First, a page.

OPINION: Later school start times help sleep deprived students
By Maddie Durso
Every morning your alarm screams at you to wake up. It’s time to get up ready to go to school. You’re tired and exhausted, yet you still somehow drag yourself to school.
Delaying school start time would greatly benefit Batavia High School students, as well as the staff.
Starting school at a later time would give students more time to sleep. The recommended amount of sleep each teen should receive every night is eight to ten hours according to the National Sleep Foundation. However, a study done showed that only about 15 percent of teenagers actually receive the correct amount.
“Starting school at a later time would benefit me a lot,” said Nick Crankshaw, a freshman at BHS. “I get home very late at night because of sports practices so getting more sleep would be nice.”
Sleep is essential to maintain good health and growth especially in adolescent years. The immune system relies on sleep to stay healthy. If students are not receiving the proper amount of sleep the immune system can respond in harmful ways. Sleep deficiency can lead to this system not being able to fight off ordinary infections.
Starting school later also would lead to better academic performances from students. Teens getting more sleep directly correlates to higher est scores and overall grades in the classroom.
Finely Edwards, a Colby College economist, conducted a study to figure out the effects later start times had on grades. He found that math and reading test scores jumped by about three percentile points after delaying the school start time by one hour. Tired students cannot learn to their full potential due to lack of sleep. Sleep deprivation weakens the brain’s ability to learn, comprehend, and memorize things that are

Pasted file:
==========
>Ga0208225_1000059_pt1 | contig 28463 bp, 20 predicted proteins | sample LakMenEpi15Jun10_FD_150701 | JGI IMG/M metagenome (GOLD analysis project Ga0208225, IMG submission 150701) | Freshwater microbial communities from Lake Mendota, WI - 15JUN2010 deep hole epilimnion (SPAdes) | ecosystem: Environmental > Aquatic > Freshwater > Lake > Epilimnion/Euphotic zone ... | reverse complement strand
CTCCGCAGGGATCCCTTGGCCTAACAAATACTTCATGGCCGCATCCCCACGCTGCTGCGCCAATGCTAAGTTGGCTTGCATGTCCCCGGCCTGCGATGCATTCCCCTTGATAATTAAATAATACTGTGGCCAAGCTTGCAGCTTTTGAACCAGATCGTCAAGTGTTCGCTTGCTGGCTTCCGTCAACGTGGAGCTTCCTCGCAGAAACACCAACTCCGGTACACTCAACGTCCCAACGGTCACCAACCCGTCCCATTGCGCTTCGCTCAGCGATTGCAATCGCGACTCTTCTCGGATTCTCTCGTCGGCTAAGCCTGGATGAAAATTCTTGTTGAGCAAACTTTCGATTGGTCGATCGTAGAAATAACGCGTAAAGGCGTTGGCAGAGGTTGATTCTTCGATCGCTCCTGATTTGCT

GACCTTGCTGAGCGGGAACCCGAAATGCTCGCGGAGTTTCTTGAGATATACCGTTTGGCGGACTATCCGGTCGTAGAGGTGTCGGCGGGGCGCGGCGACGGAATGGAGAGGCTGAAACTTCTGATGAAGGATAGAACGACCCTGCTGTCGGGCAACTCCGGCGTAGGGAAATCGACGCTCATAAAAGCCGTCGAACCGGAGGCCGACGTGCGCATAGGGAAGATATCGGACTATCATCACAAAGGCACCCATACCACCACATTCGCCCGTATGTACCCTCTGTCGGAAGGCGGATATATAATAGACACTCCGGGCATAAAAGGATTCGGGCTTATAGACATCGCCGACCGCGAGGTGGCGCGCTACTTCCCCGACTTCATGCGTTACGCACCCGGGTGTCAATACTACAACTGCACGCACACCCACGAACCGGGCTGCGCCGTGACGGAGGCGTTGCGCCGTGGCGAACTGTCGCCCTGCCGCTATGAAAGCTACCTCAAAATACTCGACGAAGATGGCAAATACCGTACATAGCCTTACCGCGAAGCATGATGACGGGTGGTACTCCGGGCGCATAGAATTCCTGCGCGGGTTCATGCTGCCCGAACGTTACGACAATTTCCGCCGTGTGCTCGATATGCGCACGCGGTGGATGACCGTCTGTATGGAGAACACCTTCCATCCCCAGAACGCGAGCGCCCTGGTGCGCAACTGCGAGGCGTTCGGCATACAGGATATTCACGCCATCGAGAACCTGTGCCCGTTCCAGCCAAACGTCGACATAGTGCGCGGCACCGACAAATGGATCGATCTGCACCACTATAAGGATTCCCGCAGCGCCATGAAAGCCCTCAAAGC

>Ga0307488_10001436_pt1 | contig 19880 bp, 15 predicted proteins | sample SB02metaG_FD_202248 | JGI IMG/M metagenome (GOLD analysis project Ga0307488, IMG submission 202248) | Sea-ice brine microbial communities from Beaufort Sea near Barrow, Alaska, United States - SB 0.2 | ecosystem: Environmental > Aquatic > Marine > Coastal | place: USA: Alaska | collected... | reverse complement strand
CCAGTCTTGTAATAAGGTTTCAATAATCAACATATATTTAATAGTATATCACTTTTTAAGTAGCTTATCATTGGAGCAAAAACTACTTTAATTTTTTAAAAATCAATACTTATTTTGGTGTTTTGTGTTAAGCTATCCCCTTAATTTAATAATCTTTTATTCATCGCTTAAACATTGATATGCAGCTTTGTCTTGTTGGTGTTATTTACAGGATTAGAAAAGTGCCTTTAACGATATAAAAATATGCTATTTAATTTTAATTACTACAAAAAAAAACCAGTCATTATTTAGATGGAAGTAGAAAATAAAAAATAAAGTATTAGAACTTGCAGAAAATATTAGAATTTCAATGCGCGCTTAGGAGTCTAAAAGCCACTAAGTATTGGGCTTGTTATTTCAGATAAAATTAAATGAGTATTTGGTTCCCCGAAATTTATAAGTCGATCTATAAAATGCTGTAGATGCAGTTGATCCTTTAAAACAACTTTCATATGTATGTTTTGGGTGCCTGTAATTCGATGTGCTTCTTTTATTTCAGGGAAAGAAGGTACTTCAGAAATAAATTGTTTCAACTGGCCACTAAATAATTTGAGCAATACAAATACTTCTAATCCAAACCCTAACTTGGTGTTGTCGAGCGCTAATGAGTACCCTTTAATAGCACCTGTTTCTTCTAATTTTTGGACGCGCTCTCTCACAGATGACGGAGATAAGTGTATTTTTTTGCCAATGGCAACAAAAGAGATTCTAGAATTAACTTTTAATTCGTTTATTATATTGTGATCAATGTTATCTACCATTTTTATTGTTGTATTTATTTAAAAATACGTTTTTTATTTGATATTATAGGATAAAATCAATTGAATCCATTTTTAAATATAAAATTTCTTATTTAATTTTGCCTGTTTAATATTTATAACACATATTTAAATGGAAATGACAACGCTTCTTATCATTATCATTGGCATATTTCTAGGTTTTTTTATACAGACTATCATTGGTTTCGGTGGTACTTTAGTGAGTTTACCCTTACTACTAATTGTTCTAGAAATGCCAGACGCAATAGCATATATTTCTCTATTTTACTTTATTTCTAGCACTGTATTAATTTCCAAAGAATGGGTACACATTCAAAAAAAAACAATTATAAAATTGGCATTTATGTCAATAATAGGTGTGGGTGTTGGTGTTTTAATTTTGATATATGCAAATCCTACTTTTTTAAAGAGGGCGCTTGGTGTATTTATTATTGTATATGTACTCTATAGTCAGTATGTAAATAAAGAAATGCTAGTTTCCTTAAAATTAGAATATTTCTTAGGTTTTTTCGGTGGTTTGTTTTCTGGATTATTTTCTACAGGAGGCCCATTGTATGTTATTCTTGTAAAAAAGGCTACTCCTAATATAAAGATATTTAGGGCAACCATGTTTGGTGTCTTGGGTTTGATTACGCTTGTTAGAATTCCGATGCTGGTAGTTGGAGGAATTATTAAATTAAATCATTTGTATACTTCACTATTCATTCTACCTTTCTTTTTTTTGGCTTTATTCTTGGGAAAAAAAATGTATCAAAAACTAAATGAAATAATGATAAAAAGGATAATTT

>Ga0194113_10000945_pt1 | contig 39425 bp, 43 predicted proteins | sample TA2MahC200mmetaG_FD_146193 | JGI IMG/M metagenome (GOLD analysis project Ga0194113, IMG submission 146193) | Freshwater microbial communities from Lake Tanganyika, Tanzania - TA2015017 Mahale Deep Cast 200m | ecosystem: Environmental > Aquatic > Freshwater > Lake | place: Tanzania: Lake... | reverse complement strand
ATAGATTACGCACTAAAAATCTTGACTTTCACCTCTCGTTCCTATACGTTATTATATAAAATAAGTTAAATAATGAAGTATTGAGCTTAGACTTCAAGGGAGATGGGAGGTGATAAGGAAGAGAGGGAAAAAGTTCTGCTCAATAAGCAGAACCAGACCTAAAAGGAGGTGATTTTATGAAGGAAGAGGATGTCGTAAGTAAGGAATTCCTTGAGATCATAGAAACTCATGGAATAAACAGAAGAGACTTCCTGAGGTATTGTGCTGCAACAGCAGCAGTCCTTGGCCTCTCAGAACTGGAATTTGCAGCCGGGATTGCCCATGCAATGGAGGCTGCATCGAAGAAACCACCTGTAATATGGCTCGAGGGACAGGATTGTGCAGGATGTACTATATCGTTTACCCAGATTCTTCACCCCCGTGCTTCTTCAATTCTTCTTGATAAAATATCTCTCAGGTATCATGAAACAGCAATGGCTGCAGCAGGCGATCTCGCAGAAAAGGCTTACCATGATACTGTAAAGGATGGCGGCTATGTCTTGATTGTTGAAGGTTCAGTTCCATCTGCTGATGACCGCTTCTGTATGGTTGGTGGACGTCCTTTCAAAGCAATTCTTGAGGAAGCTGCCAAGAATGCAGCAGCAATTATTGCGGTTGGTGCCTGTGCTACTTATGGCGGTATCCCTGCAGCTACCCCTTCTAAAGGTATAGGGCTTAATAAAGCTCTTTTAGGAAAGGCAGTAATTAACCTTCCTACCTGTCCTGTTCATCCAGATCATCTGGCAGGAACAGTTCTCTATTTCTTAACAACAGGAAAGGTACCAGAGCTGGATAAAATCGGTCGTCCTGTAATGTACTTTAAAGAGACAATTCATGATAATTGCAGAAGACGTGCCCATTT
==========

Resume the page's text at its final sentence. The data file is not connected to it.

Another benefit that pushing back school start times includes fewer absences in the classroom. A clear relationship can be seen between the two. More research was done to support this claim at a high school in Bonneville County, Idaho. Absences dropped by approximately 15 percent in this study. Some reasoning for this includes the fact that students are sleeping through their alarms or just having no motivation to go to school due to the lack of sleep.
Some might argue that starting school later would lead to getting out later, which would cut into extracurriculars and homework time. This would have to happen due to the fact that the hours a student must spend in school cannot be cut. However, if you are tired from the school day tasks ,such as homework assignments, will not get done as efficiently or quickly as they would if you got the proper amount of sleep. Also, studies show that there is a correlation between the amount of sleep a student-athlete receives and the chances of an injury occurring.
“What we found is that the two most important factors [in finding the likelihood of getting an injury] were hours of sleep and grade in school,” said Dr. Matthew Milewski after conducting the study.
Making the change of starting school at a later time would greatly benefit the number of sleep-deprived students at Batavia High School.